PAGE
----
Consumer advocates have said a proposed merger between insurers Humana and Aetna would hurt patients, while SEC filings show that Humana's CEO would take home $40 million in such a deal. Above, registered nurse Steve Van Dyke sorts a patient's medication while on a home health care visit in March 2012. John Moore/Getty Images

The federal government is scrutinizing a proposed merger between Aetna and Humana, two of the largest health insurers in the country, and Humana CEO Bruce Broussard could make more than $40 million if the deal goes through, a document filed with the Securities and Exchange Commission shows.

Aetna announced in July that it would purchase Humana for $37 billion, but the sale must first be approved by the Department of Justice's antitrust team. Consumer advocates have argued the merger would hurt patients.

Broussard's $40.2 million potential compensation package includes $6 million in a severance payout. The rest of the money would come largely from cashing out stock. The total package would be noticeably larger than some other so-called golden parachutes paid to executives in other health insurance mergers but on par with packages paid in deals in the healthcare industry more broadly.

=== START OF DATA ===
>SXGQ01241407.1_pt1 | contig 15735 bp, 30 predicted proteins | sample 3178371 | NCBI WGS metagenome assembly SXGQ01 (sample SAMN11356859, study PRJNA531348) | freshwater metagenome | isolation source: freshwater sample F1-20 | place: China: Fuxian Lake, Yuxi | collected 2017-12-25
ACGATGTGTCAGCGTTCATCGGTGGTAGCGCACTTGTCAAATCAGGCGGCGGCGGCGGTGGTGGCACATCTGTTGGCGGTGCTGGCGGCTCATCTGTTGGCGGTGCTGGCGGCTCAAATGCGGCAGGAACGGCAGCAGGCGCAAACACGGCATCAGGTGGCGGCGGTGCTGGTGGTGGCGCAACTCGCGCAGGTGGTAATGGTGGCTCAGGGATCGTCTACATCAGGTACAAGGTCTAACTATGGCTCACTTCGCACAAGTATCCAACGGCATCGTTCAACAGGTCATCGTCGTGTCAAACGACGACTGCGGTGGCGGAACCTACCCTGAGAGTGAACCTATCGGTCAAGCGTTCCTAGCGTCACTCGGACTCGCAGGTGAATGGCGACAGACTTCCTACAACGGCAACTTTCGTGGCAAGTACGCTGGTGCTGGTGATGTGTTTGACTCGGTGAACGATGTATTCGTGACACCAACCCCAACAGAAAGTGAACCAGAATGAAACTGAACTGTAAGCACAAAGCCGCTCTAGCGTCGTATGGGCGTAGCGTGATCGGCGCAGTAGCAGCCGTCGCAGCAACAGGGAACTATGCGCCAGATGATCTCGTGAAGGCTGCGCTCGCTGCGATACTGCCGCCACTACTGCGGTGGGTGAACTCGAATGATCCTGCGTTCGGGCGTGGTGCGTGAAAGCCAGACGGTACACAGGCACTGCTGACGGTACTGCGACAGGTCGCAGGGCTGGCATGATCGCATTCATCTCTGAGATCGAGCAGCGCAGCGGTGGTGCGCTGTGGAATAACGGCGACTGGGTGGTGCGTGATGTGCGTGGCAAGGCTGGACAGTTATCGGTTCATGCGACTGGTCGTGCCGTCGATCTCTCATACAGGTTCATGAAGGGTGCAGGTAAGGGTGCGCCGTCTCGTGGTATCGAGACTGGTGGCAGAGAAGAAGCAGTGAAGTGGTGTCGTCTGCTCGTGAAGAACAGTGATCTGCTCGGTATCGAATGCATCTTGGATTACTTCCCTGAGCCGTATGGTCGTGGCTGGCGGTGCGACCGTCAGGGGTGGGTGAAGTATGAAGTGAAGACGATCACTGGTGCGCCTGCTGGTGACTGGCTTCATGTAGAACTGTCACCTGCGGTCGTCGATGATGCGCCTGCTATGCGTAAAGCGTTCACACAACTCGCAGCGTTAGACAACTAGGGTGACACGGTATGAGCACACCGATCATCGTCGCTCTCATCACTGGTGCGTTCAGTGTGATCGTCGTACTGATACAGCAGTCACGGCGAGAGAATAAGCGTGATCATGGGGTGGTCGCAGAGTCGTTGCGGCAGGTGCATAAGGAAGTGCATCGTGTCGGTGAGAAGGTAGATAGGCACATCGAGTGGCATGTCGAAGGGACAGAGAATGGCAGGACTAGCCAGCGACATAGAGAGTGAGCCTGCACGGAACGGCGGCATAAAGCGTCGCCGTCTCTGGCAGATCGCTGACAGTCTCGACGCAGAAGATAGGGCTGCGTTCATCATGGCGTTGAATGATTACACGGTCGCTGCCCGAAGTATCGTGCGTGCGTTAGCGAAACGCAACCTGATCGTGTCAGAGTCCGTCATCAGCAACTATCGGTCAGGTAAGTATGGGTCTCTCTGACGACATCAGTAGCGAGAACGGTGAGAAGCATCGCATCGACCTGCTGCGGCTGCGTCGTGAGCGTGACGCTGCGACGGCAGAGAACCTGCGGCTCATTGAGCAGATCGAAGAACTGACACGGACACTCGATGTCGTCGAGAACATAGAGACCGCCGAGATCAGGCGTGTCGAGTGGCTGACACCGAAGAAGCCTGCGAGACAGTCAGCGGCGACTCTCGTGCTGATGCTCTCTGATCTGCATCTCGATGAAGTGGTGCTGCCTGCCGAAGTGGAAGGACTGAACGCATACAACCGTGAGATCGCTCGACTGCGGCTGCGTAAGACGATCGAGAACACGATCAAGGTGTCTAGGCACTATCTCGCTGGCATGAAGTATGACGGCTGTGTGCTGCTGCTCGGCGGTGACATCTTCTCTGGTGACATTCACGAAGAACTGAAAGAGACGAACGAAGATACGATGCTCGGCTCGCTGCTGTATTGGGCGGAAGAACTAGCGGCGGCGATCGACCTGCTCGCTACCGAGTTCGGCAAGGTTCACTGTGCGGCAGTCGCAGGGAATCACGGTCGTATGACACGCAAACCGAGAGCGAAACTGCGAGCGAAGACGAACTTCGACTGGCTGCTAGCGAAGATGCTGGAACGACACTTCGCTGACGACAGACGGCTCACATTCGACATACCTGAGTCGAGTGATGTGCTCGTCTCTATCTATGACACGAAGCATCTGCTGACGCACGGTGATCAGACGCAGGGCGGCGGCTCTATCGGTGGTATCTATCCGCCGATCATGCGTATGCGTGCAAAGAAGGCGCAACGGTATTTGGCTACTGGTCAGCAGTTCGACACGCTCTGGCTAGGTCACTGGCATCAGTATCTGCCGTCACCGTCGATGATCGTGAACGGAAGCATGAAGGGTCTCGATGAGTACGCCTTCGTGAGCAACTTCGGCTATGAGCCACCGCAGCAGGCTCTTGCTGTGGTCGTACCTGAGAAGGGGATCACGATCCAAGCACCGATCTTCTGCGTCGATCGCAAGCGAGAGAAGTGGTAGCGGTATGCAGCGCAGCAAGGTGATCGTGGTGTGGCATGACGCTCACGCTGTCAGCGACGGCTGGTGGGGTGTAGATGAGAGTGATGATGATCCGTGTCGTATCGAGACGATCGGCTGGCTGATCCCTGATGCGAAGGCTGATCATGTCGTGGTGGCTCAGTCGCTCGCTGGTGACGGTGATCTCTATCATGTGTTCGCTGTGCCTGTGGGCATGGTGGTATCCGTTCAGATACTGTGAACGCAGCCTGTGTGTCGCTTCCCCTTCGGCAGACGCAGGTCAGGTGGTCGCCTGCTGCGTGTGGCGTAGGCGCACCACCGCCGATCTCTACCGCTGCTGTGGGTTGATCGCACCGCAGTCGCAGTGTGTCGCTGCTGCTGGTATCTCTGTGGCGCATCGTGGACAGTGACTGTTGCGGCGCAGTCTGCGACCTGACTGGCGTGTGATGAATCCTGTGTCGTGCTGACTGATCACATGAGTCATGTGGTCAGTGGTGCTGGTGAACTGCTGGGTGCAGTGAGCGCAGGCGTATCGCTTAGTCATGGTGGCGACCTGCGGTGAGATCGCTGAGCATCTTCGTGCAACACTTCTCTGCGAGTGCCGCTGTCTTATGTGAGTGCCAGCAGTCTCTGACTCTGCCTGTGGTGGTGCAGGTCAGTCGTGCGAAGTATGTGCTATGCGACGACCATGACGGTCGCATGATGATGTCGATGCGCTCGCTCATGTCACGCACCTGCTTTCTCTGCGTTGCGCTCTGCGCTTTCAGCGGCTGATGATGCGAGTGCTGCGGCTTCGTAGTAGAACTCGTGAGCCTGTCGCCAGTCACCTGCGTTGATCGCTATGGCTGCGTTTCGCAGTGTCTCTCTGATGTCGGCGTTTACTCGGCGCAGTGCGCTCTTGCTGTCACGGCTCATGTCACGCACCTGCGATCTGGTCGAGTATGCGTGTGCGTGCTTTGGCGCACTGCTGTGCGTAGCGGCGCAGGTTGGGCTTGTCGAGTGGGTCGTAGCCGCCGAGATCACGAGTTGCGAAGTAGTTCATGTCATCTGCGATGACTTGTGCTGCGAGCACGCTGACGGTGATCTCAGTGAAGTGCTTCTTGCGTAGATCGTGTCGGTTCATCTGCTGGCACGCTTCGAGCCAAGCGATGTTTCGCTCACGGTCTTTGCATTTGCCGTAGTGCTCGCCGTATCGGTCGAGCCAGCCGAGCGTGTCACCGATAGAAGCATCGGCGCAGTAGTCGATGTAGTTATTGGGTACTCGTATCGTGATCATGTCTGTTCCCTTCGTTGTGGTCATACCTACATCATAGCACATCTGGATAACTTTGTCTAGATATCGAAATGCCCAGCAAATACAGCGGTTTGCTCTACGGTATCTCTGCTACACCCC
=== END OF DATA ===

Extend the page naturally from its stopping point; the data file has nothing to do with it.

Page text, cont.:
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In 2013, after Aetna purchased Coventry, CEO Allen Wise was paid $14.6 million, Modern Healthcare reported, while the year before, when insurer Cigna bought HealthSpring, the latter's CEO Herbert Fritch made $29.7 million. And when drug company Pfizer bought Hospira in September, CEO Michael Ball took home $43.9 million.

In 2015, Broussard, the Humana CEO, took home $10.3 million in compensation, including a salary of $1.24 million, millions in stock options and perks like use of the corporate airplane valued at $57,000. A document filed with the SEC Wednesday described the proposed merger with Aetna as forming "a company with an enhanced ability that we could not achieve on a standalone basis" to improve healthcare value and health.

"We believe that the proposed transaction also provides significant value for our stockholders," the document noted, pointing to an implied value of $230.11 per share, as of the date of the proposed merger, July 2, 2015. The Department of Justice — and as many as 15 state attorneys general — are examining the proposed merger, which is expected to be completed in the second half of 2016.

Humana currently faces allegations that it, along with a Florida doctor, fraudulently billed the government's Medicare Advantage program. A federal judge unsealed the file in February, and although Humana has acknowledged that the Department of Justice had requested information about its risk-adjustment practices for Medicare Advantage, it said that the request was "in connection with a wider review" of such risk-adjustment plans across several companies, rather than just Humana, WDRB reported.